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Episode 8 – Myths in Rope Rescue (Part II of III)

 Contributors in this Episode

Summary:

Myths in rope rescue often start from a truth and evolve into misinformation over time. In this episode hosted by Doug McElmury, CMC School instructors continue the discussion around some common myths that are prevalent in rope rescue including: Does NFPA require the use of steel carabiners? If you drop aluminum hardware will it develop microscopic cracks? Do you have to use G rated gear? Can you use T rated gear on a rescue? Does your belay line need to be hooked up to your dorsal connection? Does NFPA require a 15:1 safety factor?

Topics Discussed:

0:50 Myth 1: NFPA requires steel carabiners for use.

4:15 Myth 2: If you drop aluminum hardware it will develop microscopic cracks.

10:13 What do we do about the fire departments that say we have to use steel carabiners? How do we educate them that there’s other ways to go?

15:57 Myth 3: We have to use G rated gear.

18:22 Myth 4: Your belay line has to be hooked up to your dorsal connection on your class III harness.

24:50 What do you tell people that are under the impression you have to wear a class III harness for rope rescue?

29:22 Myth 5: You can’t use T rated gear on a rescue.

30:18 Myth 6: It’s got to be a 15:1 safety factor, NFPA says so.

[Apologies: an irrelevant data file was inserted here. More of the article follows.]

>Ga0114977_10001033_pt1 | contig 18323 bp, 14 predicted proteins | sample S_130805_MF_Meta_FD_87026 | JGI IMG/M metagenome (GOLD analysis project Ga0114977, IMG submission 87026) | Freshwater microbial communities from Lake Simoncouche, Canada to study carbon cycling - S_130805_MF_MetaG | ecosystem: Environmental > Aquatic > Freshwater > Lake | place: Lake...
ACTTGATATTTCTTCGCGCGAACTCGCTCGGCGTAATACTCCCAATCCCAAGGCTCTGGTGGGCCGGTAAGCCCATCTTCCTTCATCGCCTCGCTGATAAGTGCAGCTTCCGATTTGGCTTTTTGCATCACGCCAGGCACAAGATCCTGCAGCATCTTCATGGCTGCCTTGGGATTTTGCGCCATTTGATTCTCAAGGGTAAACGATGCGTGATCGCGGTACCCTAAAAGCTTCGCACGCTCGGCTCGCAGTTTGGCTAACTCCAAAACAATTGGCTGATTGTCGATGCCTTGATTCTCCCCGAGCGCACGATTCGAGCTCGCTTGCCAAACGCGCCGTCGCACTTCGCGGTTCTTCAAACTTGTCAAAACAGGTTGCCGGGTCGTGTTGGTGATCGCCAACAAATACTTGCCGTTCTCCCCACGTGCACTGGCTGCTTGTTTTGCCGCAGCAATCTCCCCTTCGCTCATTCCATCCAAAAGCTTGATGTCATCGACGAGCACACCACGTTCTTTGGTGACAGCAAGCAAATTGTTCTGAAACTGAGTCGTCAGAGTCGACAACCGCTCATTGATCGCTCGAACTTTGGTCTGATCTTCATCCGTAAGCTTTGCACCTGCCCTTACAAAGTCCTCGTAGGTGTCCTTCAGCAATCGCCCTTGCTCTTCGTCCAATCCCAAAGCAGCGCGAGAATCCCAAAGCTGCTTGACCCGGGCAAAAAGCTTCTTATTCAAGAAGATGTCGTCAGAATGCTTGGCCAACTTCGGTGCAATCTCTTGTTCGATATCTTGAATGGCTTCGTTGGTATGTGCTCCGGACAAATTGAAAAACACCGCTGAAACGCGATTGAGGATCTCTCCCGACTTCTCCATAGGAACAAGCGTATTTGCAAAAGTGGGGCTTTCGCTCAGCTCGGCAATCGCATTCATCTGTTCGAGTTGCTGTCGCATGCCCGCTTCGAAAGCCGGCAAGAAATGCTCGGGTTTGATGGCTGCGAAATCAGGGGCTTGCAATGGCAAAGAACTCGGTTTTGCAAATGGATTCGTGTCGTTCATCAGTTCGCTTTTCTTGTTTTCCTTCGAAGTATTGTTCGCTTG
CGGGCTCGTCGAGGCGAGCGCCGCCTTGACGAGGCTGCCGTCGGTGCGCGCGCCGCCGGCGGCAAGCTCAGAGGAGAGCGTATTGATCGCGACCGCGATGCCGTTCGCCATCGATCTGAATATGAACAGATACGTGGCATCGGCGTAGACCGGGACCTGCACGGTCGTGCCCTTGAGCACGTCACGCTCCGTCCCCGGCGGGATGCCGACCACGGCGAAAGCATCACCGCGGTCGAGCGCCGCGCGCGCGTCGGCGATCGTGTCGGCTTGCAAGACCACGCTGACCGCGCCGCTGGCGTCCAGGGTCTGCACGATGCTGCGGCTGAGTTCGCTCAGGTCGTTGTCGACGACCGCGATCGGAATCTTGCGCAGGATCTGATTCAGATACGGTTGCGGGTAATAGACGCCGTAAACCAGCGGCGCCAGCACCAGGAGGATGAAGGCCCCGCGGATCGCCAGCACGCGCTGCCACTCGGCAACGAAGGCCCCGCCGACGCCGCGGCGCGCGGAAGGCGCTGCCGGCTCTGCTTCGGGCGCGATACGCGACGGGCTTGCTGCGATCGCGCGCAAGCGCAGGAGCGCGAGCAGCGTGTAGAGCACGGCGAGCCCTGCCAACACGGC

31:50 In NFPA 1983 now, what is a G rating for a descent control device?

47:00 Is there a difference between NFPA and non-NFPA gear?

 

Links:

NFPA 1983 Standards: https://nfpa.org/codes-and-standards/all-codes-and-standards/list-of-codes-and-standards/detail?code=1983

20:05 Chiclets: https://en.wikipedia.org/wiki/Chiclets

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Important Warning

  • Many of the activities discussed in this podcast pose a very substantial risk of serious injury or death.
  • Products and techniques discussed in this podcast are intended for use by specially trained professionals.
  • Technical rescue, rappelling, climbing and the training involved are very hazardous activities. Each situation has its own unique conditions and must be evaluated by those present. Effective risk management comes from experience, proper training and good personal judgment.
  • CMC is not liable for any damages arising from abuse or improper use of the techniques or equipment discussed in this podcast.
  • Topics discussed are the ideas and opinions of each individual.
  • Department protocol and regulations should always take precedent.
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